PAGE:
Pineapple Spice Drink
photo by Baby Kato
- Ready In:
- 12hrs 15mins
- 1 large fresh pineapple
- 1⁄2 teaspoon whole cloves
- 1 cup sugar
- 1 stalk gingerroot, peeled (about 6-inch cut in thirds)
- 8 cups boiling water
- Slice pineapple, the peel, the core and all, into thin slices.
- Combine the sliced pineapple with the cloves, sugar and ginger in a bowl large enough to hold the water.
- Pour the boiling water over the mixture and stir.
- Cover and refrigerate for at least 12 hours and up to a day.
- When ready to serve, strain into a pitcher, discarding the pineapple solids and spices.
Questions & Replies
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I followed Marra's inclination on this and used some fresh pineapple juice, but followed suit in every other ingredient. I am not a clove person per se/ however; in this drink it does bring out the taste of the pineapple and gingerroot. I made in the morning and then dumped it over some beautiful, fancy ice cubes and at the end of the day, made a refreshing wonderful, delicious drink. Perfect for the hot, Maryland weather, and will make ahead again. Garnished with a sprig of mint. Thanks, Chef Kate! Made for *ZWT4* June 2008.
Cool and refreshing. We made the frugal version, using this recipe with the peel and core of the pineapple, and the fleshy parts in another recipe. I sliced the gingerroot and doubled the cloves, but still had little spice taste in the finished juice. I would increase the cloves and grate the ginger next time.
This recipe was definitely worth the making, as unusual as the combo of ingredient sounds to me! I appreciated the combinaton of pineapple & cloves, while the gingerroot added a nice 'something' that made this drink well-worth making! Thanks for sharing a great recipe! [Made & reviewed while touring Africa on the Zaar World Tour 4]
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RECIPE SUBMITTED BY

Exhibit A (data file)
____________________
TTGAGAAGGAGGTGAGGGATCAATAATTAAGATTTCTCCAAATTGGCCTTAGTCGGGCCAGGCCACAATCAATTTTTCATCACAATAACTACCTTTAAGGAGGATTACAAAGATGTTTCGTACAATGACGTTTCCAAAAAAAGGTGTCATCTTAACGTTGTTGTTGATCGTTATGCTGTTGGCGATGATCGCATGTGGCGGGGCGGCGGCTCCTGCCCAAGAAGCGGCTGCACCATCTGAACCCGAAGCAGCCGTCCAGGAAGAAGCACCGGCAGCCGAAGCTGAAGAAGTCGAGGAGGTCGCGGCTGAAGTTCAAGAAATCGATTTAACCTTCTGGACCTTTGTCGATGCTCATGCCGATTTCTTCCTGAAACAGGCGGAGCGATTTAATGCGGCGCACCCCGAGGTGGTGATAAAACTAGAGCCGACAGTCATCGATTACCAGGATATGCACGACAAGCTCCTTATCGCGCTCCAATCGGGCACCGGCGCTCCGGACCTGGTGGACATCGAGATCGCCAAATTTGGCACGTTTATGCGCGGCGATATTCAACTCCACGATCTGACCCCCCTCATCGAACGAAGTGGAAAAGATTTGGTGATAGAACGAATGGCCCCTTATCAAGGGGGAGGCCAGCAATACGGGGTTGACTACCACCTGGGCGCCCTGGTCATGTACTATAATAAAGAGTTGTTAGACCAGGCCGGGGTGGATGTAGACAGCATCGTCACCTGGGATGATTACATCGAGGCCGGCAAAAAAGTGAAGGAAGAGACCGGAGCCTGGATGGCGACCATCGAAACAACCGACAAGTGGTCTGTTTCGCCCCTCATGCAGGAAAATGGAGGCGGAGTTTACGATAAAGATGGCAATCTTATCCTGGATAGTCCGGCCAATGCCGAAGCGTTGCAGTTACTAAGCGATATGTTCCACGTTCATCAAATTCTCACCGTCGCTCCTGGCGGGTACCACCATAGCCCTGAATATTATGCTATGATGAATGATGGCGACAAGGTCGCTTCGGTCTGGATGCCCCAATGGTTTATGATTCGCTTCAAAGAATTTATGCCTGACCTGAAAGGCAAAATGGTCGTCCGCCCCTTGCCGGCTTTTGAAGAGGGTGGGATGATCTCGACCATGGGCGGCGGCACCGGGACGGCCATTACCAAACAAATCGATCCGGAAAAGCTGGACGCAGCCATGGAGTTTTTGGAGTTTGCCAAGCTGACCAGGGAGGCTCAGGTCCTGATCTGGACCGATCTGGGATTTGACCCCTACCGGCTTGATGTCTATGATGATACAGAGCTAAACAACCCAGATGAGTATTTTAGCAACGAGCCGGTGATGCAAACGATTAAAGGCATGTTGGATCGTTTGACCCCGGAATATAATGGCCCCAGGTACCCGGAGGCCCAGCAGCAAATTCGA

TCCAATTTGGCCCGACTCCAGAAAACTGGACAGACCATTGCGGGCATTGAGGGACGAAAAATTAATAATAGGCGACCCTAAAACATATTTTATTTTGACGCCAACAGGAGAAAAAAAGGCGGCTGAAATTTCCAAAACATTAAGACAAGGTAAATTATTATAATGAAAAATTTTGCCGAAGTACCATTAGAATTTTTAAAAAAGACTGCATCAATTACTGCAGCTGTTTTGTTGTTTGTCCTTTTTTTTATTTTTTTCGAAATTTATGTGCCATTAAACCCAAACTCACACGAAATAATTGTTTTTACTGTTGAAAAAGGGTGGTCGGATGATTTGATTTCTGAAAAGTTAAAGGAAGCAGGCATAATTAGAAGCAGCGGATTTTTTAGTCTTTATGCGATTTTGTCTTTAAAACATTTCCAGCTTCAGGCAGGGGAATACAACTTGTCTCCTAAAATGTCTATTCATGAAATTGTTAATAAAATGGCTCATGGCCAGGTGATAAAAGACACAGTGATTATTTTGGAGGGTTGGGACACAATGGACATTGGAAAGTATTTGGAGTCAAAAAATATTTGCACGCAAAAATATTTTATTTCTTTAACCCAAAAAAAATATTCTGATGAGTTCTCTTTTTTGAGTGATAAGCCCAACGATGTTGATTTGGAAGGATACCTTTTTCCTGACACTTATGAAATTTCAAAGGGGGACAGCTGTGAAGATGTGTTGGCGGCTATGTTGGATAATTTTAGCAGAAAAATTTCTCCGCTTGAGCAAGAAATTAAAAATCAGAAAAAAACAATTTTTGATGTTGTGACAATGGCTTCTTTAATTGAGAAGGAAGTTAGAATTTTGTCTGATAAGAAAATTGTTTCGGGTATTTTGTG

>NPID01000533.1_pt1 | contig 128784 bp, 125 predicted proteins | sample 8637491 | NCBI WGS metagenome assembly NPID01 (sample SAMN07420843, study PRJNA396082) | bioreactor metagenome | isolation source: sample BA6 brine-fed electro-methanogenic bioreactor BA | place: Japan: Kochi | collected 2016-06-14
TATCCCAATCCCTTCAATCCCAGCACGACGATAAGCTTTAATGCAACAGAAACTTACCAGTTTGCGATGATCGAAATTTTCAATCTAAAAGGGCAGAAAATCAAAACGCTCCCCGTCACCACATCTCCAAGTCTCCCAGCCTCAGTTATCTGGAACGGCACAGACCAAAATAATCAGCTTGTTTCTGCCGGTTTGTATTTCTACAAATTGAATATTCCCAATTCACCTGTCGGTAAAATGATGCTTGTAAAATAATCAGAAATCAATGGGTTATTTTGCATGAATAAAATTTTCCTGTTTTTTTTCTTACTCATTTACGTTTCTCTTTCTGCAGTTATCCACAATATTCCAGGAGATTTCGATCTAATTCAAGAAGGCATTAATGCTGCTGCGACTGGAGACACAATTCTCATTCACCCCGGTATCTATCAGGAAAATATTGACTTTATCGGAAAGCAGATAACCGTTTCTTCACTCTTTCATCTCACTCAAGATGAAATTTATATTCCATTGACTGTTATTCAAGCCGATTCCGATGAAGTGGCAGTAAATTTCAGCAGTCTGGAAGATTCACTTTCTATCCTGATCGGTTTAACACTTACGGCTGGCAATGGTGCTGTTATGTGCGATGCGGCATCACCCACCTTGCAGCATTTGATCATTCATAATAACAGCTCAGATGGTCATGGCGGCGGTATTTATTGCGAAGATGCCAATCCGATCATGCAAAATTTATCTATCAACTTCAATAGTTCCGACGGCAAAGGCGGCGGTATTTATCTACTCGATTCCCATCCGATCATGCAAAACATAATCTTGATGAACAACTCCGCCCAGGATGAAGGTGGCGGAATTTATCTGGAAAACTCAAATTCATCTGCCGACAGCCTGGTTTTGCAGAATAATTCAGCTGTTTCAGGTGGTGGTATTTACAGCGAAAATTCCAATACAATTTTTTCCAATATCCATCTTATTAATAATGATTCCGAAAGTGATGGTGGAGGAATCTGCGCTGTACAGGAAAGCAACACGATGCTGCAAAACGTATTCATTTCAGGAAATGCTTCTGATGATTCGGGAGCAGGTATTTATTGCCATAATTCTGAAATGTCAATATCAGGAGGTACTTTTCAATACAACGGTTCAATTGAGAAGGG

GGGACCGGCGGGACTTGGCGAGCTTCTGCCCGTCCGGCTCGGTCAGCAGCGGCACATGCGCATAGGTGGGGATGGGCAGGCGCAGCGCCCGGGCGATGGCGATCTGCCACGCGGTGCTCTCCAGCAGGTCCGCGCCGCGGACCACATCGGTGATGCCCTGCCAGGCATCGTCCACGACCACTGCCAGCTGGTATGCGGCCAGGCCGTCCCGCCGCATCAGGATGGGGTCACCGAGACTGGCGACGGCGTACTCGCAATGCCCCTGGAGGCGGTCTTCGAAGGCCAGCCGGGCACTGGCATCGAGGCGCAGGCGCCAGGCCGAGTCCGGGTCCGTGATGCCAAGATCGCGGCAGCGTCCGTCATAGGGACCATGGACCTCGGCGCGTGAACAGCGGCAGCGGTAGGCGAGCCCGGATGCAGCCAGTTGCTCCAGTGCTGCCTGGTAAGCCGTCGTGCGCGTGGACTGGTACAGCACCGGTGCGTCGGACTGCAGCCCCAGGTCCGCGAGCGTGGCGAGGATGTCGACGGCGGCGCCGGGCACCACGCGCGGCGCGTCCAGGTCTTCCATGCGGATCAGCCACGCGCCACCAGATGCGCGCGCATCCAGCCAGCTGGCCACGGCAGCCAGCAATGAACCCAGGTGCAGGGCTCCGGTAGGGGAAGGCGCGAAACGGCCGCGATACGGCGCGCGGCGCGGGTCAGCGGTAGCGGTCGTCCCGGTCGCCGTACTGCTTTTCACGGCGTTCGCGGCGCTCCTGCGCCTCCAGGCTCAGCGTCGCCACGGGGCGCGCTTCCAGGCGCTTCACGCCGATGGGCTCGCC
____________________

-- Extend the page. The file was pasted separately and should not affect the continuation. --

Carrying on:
<p>I have always loved to cook. When I was little, I cooked with my Grandmother who had endless patience and extraordinary skill as a baker. And I cooked with my Mother, who had a set repertoire, but taught me many basics. Then I spent a summer with a French cousin who opened up a whole new world of cooking. And I grew up in New York City, which meant that I was surrounded by all varieties of wonderful food, from great bagels and white fish to all the wonders of Chinatown and Little Italy, from German to Spanish to Mexican to Puerto Rican to Cuban, not to mention Cuban-Chinese. And my parents loved good food, so I grew up eating things like roasted peppers, anchovies, cheeses, charcuterie, as well as burgers and the like. In my own cooking I try to use organics as much as possible; I never use canned soup or cake mix and, other than a cheese steak if I'm in Philly or pizza by the slice in New York, I don't eat fast food. So, while I think I eat and cook just about everything, I do have friends who think I'm picky--just because the only thing I've ever had from McDonald's is a diet Coke (and maybe a frie or two). I have collected literally hundreds of recipes, clipped from the Times or magazines, copied down from friends, cajoled out of restaurant chefs. Little by little, I am pulling out the ones I've made and loved and posting them here. Maybe someday, every drawer in my apartment won't crammed with recipes. (Of course, I'll always have those shelves crammed with cookbooks.) I'm still amazed and delighted by the friendliness and the incredible knowledge of the people here. 'Zaar has been a wonderful discovery for me.</p>